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I had a look at the version that @kritzcreek was working on (thanks for mentioning it @paulyoung ), and it seems like he was trying to use node’s vm object. It seems like vm have all the functionalities that we would need, is that not a possible solution? (There is also a repl module)

Also, wouldn’t it be better to just rip the REPL into a separate project? What do we gain from having it within the compiler?

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It was not clear to me what advantages you get by using vm as opposed to stock eval. You still have to be careful about scope and shadowing since you still want PureScript’s let semantics. That is you don’t want to mutate a context object when you add bindings. I did not look too heavily into all that the vm module offers. What I wanted to achieve was possible with normal eval, so I didn’t see a need to involve it. If there’s a clear advantage to vm, then it should probably be used instead.

You want your compiler and repl to be in sync. A separate project just introduces ways for this to drift, so the question is what advantage do you get by having it as a separate project?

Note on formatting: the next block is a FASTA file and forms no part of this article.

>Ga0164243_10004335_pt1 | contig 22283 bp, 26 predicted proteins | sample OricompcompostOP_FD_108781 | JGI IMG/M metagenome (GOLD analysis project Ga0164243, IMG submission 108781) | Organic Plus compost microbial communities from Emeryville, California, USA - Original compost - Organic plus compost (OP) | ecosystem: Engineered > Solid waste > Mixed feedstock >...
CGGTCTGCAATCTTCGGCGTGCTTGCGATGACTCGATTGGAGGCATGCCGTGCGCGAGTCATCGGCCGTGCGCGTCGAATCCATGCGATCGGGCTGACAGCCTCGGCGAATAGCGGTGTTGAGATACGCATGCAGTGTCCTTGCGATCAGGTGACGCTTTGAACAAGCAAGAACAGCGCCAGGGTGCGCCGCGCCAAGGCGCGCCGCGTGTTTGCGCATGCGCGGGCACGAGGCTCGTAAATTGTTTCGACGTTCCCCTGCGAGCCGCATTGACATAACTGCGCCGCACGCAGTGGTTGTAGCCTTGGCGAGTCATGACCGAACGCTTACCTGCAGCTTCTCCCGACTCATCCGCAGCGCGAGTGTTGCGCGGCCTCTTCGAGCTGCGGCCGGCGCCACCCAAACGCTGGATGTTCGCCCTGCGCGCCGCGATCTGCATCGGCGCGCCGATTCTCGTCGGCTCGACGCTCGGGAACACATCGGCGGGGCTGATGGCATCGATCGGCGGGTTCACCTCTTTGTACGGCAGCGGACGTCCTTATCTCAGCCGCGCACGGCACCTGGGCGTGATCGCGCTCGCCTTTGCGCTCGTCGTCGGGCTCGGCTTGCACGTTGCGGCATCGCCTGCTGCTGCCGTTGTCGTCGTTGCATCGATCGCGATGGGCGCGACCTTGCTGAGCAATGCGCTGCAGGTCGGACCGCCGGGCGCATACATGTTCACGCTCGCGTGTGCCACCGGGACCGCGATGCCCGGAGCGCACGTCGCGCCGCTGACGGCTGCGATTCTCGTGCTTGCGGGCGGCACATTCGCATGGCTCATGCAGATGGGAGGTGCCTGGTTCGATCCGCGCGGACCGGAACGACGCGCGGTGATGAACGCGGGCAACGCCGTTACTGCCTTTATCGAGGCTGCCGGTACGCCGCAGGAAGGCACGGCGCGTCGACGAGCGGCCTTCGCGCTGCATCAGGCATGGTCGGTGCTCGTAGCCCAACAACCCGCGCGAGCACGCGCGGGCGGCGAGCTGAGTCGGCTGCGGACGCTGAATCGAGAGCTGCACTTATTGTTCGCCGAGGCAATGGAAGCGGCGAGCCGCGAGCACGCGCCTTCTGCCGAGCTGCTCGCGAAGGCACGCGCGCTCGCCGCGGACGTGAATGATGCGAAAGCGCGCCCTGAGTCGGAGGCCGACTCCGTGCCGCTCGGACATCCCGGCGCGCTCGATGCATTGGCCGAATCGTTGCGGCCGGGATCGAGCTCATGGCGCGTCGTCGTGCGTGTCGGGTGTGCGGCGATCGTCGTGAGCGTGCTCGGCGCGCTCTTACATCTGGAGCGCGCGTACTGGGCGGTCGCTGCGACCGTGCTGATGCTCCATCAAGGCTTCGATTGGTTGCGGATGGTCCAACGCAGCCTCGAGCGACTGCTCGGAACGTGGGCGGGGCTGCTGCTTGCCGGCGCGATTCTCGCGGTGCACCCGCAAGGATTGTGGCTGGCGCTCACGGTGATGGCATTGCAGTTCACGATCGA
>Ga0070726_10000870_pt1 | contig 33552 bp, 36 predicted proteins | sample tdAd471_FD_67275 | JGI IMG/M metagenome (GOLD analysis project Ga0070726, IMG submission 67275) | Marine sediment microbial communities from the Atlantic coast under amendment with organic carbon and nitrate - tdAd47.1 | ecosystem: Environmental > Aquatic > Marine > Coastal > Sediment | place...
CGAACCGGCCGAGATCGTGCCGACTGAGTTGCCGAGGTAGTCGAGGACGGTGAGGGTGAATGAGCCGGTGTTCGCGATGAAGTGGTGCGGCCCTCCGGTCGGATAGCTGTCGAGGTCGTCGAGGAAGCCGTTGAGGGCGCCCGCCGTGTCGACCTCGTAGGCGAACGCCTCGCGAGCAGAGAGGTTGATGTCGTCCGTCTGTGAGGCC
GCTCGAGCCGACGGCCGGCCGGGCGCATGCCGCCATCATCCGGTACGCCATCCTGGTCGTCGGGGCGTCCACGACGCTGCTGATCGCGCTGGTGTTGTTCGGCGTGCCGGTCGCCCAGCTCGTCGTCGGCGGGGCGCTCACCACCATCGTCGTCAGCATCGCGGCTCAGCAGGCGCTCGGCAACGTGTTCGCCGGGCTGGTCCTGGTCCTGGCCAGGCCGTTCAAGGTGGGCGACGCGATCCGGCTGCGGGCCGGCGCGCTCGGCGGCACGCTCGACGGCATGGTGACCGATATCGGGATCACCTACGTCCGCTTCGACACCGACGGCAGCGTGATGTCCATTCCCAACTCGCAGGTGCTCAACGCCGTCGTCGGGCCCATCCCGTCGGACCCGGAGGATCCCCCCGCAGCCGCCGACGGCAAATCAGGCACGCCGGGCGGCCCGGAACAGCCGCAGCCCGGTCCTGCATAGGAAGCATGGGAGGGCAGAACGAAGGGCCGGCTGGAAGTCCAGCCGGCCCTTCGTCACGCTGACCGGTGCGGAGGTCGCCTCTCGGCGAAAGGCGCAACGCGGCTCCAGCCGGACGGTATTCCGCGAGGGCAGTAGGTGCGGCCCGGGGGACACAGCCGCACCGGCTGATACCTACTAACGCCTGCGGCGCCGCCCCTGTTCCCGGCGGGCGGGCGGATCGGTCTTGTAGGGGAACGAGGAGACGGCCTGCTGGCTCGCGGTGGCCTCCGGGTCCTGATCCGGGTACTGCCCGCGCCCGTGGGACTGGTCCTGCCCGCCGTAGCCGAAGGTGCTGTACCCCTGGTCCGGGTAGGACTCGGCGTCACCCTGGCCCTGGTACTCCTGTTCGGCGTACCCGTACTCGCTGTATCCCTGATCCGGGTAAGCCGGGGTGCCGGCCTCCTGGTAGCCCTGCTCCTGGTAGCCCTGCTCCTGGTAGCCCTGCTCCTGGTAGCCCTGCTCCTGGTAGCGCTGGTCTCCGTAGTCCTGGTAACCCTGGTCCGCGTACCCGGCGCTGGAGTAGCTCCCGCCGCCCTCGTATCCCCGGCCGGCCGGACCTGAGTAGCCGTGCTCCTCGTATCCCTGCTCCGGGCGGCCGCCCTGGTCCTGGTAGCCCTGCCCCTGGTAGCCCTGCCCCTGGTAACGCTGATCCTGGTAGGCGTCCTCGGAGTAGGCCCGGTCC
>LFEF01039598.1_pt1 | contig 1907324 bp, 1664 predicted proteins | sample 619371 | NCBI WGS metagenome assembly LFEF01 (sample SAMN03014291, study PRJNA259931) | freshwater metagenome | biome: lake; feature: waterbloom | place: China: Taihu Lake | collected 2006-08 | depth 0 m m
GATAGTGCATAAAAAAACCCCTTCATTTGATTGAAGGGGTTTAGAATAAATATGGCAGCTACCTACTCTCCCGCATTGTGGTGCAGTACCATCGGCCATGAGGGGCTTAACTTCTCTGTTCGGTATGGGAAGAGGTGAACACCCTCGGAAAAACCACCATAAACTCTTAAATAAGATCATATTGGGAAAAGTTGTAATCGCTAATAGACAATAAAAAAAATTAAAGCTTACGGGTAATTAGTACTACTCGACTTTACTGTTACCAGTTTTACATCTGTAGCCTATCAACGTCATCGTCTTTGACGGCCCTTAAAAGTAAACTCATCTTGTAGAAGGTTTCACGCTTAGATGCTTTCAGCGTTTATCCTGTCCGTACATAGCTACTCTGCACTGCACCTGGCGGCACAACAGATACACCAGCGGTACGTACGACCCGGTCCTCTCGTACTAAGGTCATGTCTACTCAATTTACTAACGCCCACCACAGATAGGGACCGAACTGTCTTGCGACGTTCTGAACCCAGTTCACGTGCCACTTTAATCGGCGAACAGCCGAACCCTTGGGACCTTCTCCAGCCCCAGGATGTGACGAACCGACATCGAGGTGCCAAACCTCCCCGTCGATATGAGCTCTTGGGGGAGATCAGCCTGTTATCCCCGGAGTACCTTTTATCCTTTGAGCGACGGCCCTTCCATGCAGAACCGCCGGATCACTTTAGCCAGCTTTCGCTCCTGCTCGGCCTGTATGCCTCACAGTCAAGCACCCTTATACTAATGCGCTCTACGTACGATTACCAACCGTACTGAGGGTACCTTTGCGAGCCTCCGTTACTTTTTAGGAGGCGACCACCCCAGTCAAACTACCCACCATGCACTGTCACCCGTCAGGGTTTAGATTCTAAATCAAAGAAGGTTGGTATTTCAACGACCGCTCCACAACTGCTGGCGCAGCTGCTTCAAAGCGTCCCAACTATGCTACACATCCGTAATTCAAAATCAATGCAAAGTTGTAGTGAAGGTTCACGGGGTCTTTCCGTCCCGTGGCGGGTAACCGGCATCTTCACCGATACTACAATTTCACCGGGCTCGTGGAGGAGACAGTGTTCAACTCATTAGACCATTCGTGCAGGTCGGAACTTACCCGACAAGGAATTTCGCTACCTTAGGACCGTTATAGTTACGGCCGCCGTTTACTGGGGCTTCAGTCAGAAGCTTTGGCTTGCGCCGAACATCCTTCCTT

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I don’t think that there are any clear advantages except that it seems like it has everything that allows us to control the context/scope in which a code can be evaluated. I am working on implementing small POC.

You want your compiler and repl to be in sync. A separate project just introduces ways for this to drift, so the question is what advantage do you get by having it as a separate project?

I see it as an app/tool of its own, so I just thought that it would just be easier to manage/document if it was separate.

As of now, we cannot use do notation in the REPL — what part of the code do we need to change so that we can allow top-level binding?

Last question, it seems like quite a lot would not need to change so would this improvement end up requiring pretty much re-writing the core of the REPL module and the handleCommand of the Language.Purescript.Interactive module?

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I’m interested in this as well, I had a crack a long time ago at a POC of a persistant repl env and have long thought it should be done properly.

I’m resurrecting the repl for the purerl backend at the moment, which is rather involving both making use of the compiler library and also duplicating most of the repl code in there - which is not something that should influence the design here as such, just to say that I’m in the headspace